Many of the same original supporters who helped get the festival off the ground are still active. Woody Woodland, Carol Stone, and their board of directors work assiduously to make sure the festival is top shelf and offers a variety of artists and styles.

Woodland, a native of Chester Pennsylvania, is a charismatic personality who maintains the Cape May Jazz Festival is helping keep the Jazz tradition alive.

“We’re working hard to keep Jazz music alive. We bring in the best artists and pay them what they ask. If they ask for $5,000 or $10,000 we give it to them. 

We don’t try to skimp or talk them down to $2,500 or $3,500 and we’re a non-profit organization. We’re thankful for our sponsors and the support of the people. We’ve gone from having one thousand people attend to the point we attract about eight thousand, and we’re growing.”

This year the festival featured national  headliners and legends such as Maynard Ferguson’s Big Bop Nouveau Band, Pieces of A Dream, Jimmy Scott (formally known as Little Jimmy Scott), Oscar Brown Jr. as well as local, regional and nationally known vocalists and musicians such as Ray Vega’s Latin Jazz Band. Eric Alexander, Gerald Veasley, Charles Fambrough, David Leonhardt, Papa John, and his son Joey DeFrancesco, Aaron Graves, Jeannie Brooks and up-and-coming talent like Sherri Wilson Butler, Denise King, and young heads, Eleazar and Tyrone Shafer.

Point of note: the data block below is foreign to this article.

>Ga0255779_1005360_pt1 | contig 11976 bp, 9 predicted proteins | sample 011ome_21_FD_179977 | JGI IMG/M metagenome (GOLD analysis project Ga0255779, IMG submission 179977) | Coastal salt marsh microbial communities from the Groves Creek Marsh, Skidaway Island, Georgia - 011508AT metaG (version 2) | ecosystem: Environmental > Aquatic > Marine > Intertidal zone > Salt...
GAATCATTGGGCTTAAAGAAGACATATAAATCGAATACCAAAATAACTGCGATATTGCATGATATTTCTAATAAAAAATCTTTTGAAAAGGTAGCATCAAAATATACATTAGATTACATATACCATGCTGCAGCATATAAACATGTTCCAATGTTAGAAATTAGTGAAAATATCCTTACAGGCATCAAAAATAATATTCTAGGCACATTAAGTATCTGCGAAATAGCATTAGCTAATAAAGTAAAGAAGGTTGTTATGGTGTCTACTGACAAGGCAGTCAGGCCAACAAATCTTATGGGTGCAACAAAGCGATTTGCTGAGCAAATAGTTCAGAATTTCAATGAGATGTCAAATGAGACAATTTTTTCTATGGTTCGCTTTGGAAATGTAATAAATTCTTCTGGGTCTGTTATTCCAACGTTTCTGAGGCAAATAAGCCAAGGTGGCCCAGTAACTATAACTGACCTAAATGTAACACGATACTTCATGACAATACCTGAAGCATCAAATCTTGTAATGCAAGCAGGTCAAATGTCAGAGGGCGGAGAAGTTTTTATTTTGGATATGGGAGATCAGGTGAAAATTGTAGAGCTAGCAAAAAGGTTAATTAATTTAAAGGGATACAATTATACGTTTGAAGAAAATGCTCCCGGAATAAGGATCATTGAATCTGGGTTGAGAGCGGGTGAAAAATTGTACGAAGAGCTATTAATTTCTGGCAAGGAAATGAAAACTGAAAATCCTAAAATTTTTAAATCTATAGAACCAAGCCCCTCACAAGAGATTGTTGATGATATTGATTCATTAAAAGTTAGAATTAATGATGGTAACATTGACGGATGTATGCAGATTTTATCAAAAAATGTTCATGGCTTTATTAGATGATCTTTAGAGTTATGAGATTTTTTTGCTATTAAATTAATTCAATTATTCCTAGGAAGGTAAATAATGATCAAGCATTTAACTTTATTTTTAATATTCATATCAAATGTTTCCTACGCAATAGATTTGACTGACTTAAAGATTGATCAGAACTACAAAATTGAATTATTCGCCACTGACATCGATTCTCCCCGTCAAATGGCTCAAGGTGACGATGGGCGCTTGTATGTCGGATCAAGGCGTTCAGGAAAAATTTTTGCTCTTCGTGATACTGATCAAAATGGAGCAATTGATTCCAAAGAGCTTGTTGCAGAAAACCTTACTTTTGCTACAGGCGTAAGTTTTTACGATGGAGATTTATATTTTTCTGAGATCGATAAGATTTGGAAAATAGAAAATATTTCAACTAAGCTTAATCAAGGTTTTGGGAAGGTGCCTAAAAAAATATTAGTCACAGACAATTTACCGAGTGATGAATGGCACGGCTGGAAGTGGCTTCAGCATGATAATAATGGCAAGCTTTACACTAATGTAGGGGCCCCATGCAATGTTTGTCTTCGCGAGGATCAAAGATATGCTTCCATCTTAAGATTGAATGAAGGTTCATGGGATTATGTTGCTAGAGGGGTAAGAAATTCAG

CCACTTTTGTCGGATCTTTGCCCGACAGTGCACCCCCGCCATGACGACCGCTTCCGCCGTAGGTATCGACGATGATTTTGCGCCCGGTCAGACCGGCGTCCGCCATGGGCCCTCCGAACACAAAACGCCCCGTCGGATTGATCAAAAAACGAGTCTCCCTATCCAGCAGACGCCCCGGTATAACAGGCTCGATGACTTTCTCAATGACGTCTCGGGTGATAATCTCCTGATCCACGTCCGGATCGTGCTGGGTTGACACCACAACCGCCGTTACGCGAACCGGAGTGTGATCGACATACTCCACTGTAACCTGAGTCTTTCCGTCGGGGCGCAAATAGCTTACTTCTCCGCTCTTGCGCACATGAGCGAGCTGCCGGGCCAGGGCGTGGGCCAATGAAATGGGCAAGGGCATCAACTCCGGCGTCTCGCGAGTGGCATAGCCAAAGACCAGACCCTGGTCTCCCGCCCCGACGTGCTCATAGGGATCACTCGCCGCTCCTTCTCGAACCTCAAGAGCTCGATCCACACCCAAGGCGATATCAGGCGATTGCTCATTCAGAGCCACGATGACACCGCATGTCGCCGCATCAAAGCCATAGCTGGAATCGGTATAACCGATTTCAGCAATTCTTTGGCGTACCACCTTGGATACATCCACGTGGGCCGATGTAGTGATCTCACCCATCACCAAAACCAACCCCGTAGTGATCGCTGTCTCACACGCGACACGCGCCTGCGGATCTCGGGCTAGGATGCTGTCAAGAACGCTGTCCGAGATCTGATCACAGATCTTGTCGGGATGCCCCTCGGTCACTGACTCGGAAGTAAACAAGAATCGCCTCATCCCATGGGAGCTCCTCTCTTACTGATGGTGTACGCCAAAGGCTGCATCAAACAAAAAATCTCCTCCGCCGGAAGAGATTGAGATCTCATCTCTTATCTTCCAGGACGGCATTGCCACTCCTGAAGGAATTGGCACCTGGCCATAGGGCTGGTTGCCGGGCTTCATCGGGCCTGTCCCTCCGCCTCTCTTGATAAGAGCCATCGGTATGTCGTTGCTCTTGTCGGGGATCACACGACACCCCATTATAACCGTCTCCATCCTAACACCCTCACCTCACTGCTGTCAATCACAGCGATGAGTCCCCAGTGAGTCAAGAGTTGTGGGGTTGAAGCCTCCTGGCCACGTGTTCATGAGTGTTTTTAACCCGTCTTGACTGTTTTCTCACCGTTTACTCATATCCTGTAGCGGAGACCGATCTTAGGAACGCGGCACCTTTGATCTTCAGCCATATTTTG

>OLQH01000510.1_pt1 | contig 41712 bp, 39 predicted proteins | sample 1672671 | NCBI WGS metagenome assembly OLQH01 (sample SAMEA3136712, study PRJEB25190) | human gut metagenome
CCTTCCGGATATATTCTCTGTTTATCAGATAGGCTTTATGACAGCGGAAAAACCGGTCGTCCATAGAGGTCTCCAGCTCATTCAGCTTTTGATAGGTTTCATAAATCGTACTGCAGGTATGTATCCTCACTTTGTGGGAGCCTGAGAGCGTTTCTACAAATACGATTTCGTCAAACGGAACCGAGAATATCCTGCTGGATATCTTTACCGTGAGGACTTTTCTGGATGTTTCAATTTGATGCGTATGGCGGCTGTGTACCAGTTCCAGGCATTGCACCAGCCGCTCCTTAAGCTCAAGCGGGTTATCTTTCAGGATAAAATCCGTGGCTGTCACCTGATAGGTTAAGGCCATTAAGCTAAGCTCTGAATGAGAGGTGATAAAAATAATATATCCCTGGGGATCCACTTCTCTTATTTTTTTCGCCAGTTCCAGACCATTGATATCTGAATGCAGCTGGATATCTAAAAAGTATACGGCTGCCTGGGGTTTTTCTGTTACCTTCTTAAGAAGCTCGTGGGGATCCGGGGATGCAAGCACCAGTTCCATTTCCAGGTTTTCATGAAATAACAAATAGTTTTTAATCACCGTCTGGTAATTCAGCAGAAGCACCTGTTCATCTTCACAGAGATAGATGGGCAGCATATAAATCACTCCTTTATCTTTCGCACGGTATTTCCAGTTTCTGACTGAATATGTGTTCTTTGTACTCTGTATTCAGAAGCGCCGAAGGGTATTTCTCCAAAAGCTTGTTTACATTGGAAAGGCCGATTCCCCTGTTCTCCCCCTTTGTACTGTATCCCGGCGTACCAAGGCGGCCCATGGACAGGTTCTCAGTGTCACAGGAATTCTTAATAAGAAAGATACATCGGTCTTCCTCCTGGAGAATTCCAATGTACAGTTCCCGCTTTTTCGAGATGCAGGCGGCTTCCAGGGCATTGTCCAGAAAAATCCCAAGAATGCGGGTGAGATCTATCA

Jimmy Scott and Oscar Brown Jr put on fabulous shows and were backed up by two outstanding bands the Jazz Expressions and the Aaron Graves Trio respectively; excellent ensembles in their own right.  Jimmy Scott and Oscar Brown, Jr.’s voices were crisp and they had the audience eating out of their hands, hanging on their every phrase and especially enjoying Oscar Brown Jr.’s antics as he belted out favorites like “The Snake,” “Hey Daddy,” “Signifying Monkey,” “Hips,” as well as topical and timely new material.

Cape May is easily accessible from New York, Pennsylvania, Delaware, and parts South. The festival markets itself by partnering with serious jazz radio stations in the New York/North Jersey, Philadelphia, South Jersey WBGO FM and WRTI FM, periodicals like JazzTimes Dot Com, Atlantic City commercial FM station WTTH and several South Jersey newspapers.